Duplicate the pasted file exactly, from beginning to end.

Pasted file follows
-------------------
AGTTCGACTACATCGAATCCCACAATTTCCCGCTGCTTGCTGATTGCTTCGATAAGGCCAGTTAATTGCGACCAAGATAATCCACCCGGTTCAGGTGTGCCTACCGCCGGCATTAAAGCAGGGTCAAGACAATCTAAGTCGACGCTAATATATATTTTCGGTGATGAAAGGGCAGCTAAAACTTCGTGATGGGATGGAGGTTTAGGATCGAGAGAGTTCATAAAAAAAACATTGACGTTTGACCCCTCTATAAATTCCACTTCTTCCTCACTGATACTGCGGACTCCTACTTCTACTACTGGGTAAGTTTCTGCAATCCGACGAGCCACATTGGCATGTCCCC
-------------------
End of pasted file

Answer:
AGTTCGACTACATCGAATCCCACAATTTCCCGCTGCTTGCTGATTGCTTCGATAAGGCCAGTTAATTGCGACCAAGATAATCCACCCGGTTCAGGTGTGCCTACCGCCGGCATTAAAGCAGGGTCAAGACAATCTAAGTCGACGCTAATATATATTTTCGGTGATGAAAGGGCAGCTAAAACTTCGTGATGGGATGGAGGTTTAGGATCGAGAGAGTTCATAAAAAAAACATTGACGTTTGACCCCTCTATAAATTCCACTTCTTCCTCACTGATACTGCGGACTCCTACTTCTACTACTGGGTAAGTTTCTGCAATCCGACGAGCCACATTGGCATGTCCCC